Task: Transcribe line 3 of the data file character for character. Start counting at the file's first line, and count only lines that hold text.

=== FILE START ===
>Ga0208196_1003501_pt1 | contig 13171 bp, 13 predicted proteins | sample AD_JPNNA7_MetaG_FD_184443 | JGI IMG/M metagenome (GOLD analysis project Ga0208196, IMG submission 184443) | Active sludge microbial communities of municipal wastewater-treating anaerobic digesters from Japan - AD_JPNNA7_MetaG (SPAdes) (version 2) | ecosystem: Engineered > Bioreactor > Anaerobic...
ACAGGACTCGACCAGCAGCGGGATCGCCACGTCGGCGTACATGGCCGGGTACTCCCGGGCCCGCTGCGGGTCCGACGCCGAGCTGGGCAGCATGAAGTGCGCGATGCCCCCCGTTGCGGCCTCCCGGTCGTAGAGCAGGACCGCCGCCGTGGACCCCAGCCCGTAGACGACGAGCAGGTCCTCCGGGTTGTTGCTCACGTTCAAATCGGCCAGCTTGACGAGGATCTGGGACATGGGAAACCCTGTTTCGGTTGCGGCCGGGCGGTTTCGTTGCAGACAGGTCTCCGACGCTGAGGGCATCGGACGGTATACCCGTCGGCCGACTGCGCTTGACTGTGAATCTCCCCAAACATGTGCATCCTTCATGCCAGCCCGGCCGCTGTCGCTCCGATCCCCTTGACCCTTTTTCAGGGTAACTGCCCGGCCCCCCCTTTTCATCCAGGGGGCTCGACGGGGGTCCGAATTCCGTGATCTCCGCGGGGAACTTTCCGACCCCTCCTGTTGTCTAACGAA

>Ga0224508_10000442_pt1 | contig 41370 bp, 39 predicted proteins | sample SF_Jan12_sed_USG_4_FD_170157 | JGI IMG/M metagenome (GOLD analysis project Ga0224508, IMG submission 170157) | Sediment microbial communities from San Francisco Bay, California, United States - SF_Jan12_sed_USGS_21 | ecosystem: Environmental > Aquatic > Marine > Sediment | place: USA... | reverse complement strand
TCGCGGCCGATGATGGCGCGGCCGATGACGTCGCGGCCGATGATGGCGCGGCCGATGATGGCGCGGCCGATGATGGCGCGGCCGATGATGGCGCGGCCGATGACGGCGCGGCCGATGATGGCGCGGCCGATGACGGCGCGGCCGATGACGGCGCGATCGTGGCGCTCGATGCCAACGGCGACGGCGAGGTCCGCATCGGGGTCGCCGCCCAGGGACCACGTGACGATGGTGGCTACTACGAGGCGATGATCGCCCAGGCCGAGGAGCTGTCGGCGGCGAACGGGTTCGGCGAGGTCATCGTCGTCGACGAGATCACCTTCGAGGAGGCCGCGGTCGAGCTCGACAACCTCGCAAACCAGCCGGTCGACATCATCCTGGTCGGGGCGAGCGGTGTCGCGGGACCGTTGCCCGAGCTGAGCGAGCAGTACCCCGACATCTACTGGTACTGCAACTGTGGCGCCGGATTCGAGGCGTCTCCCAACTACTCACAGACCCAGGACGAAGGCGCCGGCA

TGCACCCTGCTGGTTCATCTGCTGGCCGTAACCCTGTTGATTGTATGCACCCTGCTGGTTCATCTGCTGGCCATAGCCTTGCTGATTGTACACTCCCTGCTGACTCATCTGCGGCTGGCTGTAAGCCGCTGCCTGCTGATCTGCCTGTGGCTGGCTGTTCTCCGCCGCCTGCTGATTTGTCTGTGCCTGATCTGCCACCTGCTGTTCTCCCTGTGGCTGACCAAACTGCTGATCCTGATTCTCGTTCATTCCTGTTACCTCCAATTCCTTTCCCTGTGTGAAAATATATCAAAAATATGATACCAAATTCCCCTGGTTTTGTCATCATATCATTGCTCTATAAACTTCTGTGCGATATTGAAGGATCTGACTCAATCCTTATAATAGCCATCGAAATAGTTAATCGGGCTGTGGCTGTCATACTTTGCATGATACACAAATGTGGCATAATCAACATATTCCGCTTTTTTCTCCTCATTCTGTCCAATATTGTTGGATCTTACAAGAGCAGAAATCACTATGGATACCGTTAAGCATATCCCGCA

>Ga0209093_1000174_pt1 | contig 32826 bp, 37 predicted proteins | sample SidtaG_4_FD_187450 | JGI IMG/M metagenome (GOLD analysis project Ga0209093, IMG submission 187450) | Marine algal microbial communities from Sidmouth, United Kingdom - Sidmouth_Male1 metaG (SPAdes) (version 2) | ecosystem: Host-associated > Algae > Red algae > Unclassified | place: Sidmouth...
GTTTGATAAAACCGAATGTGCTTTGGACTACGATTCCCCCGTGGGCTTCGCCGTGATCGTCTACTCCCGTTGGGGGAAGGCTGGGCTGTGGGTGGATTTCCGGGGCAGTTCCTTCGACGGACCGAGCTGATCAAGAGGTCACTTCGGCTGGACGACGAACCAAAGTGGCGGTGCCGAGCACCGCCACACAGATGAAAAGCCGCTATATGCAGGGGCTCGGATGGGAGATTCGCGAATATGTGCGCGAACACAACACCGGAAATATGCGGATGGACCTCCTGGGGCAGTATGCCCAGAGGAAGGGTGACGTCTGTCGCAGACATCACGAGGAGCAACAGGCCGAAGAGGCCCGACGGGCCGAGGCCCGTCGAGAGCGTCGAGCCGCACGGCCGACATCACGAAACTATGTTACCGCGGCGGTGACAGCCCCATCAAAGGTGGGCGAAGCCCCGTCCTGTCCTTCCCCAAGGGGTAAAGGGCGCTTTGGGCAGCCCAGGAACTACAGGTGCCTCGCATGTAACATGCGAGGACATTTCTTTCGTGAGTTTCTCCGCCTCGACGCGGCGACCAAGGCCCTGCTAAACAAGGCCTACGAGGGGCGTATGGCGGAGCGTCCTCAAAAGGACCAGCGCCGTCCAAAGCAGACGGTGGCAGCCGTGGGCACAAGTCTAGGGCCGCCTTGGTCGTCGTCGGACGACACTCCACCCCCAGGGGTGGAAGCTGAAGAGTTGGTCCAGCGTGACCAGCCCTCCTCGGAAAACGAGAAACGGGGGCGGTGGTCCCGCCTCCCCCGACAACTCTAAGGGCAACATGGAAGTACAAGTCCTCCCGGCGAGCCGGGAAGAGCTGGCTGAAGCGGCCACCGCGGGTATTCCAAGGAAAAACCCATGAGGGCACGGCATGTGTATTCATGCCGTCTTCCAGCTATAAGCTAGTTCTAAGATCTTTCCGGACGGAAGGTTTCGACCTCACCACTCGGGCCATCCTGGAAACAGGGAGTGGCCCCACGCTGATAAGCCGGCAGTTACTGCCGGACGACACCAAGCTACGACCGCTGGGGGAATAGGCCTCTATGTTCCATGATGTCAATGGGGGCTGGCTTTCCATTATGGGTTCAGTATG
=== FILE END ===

>Ga0224508_10000442_pt1 | contig 41370 bp, 39 predicted proteins | sample SF_Jan12_sed_USG_4_FD_170157 | JGI IMG/M metagenome (GOLD analysis project Ga0224508, IMG submission 170157) | Sediment microbial communities from San Francisco Bay, California, United States - SF_Jan12_sed_USGS_21 | ecosystem: Environmental > Aquatic > Marine > Sediment | place: USA... | reverse complement strand